Friday, July 29, 2011

Dispelling Eating Disorder Myths

There was a segment yesterday on the Today Show with Dr. Nancy Snyderman and Ann Curry, two women I find to be educated and interesting, that highlighted the phenomenon of 'Mommyrexia.' This is a pop psychology term for someone who is pregnant and struggling with an eating disorder (also known as 'Pregorexia'). This is not a new kind of eating disorder, but in fact a term that has been created in the media to describe someone who is pregnant and suffering from an eating disorder. Perhaps this is evidence of our society becoming more aware of women who are struggling with food and their bodies while they are pregnant. While we know that the media does not cause eating disorders, certainly the obsession with celebrities and their post-baby bodies does not have a positive impact on women who are pregnant and having babies. It seems that celebrities are bouncing back to their pre-pregnancy weight within days and weeks of having their babies, and it sets an unrealistic expectation for women everywhere and is not healthy.


All this to say that Dr. Snyderman made some unfortunate comments yesterday about how 'Mommyrexia' is an "Upper East Side, white girl, obnoxious problem.' While my intention here is not to be critical of Dr. Snyderman, my intention is to undo the myths that her comments are perpetuating about eating disorders. She said that it ('Mommyrexia') was "irritating" to her, and that she finds the "whole thing vulgar" (the whole thing= "perfect babies, perfect bodies, perfect lives"). While I agree that eating disorders are troubling, I don't agree that they are irritating. It is irritating when we get cut off in traffic, it is irritating when people are rude, but eating disorders?? When we say they are irritating, I think it connotes that people choose to have eating disorders. Why don't they just stop struggling and eat a cheeseburger? Maybe I'm reading it wrong, but that is what it sounds like to me. I think we have to be careful with our language because it communicates something. I think people choose eating disorders as much as people choose cancer. The choice of course exists to recover, to get help and to act in healthier ways, but anyone who has had an eating disorder will tell you that they wouldn't wish it on anyone.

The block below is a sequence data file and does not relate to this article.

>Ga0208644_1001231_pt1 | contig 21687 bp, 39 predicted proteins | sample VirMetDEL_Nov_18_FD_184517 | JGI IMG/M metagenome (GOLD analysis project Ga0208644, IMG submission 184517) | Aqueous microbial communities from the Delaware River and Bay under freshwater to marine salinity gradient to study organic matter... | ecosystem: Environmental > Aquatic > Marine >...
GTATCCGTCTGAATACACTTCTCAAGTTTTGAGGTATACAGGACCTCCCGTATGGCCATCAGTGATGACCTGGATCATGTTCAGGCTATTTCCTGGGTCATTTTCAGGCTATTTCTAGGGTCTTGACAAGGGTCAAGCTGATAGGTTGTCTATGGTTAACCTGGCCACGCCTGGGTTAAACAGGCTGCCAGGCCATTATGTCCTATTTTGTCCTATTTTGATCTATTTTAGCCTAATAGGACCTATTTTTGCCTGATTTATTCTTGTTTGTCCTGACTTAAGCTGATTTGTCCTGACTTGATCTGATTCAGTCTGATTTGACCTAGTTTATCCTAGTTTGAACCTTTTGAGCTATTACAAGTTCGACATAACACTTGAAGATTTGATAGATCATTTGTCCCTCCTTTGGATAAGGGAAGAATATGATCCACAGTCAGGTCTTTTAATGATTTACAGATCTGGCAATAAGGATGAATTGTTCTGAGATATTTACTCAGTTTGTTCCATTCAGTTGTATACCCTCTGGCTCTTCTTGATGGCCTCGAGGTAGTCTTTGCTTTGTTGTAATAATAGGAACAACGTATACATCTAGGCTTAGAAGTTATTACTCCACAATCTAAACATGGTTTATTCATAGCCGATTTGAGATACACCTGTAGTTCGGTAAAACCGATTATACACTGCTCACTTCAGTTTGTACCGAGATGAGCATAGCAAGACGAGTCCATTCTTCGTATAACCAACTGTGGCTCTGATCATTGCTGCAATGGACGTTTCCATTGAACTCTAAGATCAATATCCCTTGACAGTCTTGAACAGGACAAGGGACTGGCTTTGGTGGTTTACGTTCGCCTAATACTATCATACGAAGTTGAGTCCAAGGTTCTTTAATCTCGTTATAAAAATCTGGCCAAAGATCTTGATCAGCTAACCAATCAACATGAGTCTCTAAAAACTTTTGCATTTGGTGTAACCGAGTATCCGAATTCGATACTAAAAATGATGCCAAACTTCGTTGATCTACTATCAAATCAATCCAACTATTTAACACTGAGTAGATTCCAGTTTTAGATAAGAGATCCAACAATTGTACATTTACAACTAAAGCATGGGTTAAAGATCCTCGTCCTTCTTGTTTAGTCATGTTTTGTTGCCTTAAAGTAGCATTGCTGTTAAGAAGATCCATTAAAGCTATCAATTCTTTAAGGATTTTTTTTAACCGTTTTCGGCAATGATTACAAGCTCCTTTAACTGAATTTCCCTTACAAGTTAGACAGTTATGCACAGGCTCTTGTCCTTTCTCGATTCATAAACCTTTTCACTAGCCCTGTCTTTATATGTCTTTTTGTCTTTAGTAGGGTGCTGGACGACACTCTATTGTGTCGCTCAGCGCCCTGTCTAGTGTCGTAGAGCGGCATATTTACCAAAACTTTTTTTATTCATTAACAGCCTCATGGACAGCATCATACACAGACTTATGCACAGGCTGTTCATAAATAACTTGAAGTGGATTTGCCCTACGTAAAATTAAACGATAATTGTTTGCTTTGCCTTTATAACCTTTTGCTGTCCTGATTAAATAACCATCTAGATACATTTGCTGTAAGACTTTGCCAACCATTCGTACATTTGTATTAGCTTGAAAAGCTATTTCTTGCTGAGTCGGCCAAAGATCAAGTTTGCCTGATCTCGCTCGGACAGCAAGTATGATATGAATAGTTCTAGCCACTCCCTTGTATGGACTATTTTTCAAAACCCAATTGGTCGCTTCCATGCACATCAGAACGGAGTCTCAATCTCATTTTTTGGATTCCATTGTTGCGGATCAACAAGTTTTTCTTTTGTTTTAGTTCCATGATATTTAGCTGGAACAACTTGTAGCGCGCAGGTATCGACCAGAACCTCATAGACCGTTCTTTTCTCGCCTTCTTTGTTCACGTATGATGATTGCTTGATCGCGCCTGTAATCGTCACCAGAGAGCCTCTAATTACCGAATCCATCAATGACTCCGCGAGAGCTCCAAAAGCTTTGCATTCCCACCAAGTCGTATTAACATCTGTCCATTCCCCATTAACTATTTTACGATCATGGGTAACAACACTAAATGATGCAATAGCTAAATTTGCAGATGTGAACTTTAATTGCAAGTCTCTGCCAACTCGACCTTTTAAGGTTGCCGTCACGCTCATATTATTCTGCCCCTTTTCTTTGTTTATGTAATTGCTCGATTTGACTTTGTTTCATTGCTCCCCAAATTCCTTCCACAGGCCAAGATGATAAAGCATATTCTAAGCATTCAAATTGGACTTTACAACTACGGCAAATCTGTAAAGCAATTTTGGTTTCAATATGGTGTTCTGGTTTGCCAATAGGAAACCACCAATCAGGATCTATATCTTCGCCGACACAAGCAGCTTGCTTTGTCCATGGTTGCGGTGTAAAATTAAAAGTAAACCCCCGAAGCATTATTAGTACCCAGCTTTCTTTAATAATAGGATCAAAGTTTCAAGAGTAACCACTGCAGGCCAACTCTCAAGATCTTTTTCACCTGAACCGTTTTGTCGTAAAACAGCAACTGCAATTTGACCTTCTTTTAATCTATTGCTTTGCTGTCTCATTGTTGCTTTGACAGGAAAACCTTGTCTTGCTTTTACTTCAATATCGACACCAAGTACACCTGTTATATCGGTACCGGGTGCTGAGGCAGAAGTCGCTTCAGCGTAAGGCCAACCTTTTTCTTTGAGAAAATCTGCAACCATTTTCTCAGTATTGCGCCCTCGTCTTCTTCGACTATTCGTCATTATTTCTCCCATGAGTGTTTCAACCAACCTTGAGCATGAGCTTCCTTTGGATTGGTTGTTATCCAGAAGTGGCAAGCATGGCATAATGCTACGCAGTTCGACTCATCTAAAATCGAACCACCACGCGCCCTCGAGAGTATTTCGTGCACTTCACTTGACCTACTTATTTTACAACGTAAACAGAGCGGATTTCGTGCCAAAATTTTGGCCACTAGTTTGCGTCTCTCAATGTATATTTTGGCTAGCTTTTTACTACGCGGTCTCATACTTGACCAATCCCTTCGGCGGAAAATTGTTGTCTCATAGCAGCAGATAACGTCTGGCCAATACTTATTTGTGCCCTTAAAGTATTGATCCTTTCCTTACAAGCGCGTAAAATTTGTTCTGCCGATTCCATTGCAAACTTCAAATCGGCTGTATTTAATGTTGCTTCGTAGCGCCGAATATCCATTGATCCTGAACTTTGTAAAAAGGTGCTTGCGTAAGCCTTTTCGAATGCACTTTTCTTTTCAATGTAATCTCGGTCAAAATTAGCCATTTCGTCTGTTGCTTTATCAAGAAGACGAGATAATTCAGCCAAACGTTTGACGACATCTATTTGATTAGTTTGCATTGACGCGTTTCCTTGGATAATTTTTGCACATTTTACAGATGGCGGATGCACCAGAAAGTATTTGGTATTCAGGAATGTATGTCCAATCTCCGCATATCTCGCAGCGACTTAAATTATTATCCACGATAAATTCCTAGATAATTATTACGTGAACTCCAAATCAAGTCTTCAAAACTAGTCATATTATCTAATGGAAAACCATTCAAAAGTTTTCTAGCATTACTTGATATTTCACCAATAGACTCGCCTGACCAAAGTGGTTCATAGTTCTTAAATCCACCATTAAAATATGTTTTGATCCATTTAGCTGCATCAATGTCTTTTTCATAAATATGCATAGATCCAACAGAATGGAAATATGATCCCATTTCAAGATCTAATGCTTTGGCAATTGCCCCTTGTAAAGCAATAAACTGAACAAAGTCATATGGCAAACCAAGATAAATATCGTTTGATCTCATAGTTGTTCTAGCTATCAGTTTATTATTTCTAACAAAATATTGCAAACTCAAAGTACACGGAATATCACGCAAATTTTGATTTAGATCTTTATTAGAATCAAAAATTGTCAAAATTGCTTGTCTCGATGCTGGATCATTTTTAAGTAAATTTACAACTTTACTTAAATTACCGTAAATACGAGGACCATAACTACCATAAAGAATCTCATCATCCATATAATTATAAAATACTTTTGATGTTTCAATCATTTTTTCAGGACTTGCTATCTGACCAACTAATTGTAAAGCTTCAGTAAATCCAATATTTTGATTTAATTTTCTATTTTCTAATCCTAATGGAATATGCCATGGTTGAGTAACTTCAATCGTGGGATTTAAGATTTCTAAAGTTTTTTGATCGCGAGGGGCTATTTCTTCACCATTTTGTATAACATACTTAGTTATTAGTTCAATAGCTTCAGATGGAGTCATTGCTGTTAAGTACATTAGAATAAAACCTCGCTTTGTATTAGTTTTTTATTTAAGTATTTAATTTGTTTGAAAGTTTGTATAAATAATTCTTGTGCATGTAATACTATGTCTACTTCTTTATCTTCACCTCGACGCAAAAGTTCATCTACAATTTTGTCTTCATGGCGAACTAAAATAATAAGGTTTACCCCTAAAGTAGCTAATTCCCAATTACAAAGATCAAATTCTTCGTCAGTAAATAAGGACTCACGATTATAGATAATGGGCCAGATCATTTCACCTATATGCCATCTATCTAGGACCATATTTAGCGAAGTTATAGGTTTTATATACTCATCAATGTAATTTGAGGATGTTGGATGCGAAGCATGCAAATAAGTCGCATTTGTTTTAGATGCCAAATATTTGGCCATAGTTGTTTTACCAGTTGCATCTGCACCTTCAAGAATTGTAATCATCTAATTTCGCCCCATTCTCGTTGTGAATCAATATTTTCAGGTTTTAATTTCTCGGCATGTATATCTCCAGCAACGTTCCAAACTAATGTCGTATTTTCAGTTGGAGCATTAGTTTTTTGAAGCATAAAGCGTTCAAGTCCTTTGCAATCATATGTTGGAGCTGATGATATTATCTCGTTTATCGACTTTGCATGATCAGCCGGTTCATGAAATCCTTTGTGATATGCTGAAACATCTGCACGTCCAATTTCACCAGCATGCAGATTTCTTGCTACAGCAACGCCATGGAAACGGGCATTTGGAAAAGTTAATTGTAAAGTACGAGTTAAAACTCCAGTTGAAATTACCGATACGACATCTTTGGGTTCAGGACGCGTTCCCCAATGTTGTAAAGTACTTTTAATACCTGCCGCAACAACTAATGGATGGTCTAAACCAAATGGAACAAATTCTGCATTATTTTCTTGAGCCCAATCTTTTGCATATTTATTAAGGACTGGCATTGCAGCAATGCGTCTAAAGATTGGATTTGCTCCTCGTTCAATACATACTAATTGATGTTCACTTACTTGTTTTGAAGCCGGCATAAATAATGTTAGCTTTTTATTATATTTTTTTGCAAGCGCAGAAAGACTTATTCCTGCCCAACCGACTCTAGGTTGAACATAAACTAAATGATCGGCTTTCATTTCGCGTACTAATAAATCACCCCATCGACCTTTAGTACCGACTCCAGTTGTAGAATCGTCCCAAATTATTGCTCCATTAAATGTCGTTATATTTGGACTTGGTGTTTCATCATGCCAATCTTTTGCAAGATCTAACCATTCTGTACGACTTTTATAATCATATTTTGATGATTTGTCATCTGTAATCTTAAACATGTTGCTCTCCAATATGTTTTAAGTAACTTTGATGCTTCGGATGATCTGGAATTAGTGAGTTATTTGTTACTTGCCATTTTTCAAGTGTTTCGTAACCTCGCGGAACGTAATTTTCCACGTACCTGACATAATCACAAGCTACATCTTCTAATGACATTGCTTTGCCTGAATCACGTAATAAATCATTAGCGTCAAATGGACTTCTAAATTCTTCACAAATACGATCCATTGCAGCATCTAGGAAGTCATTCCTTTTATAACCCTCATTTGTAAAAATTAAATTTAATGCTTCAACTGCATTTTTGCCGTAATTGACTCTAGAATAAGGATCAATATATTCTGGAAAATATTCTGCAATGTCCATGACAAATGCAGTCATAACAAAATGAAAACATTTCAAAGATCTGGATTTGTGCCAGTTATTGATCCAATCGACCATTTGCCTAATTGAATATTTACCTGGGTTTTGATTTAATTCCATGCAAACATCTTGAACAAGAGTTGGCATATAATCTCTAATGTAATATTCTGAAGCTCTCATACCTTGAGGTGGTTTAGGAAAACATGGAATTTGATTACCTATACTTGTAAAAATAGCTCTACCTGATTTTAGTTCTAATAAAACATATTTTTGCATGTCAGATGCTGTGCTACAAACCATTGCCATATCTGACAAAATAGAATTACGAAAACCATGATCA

I also don't agree that eating disorders discriminate-- the body of research that exists tells us that eating disorders do not just affect white women from high socioeconomic status. That is of course a stereotype, but one that we now know is not true. Eating disorders affect males, they affect people of all different ethnicities, of all social strata, and people of all ages. When we hear a very intelligent doctor say that an eating disorder is a rich, white girl problem, it impacts the way that we view the illness and might cause one to think that he or she does not really have a problem because of how they are perceiving this illness. 


I think it is important to have conversations about the things that we hear about and see in the media, not for the purpose of calling people out on their missteps, but to engage in open dialogue so as to dispel myths and untruths. Trying to undo some of these myths that were perpetuated on this segment of the Today Show might help educate people about eating disorders... and allow those that may be struggling to understand and know that what they are struggling with really is an eating disorder and that they can recover and receive help.




And below, some links to a few interesting articles on eating disorders that have popped up in the last few days.

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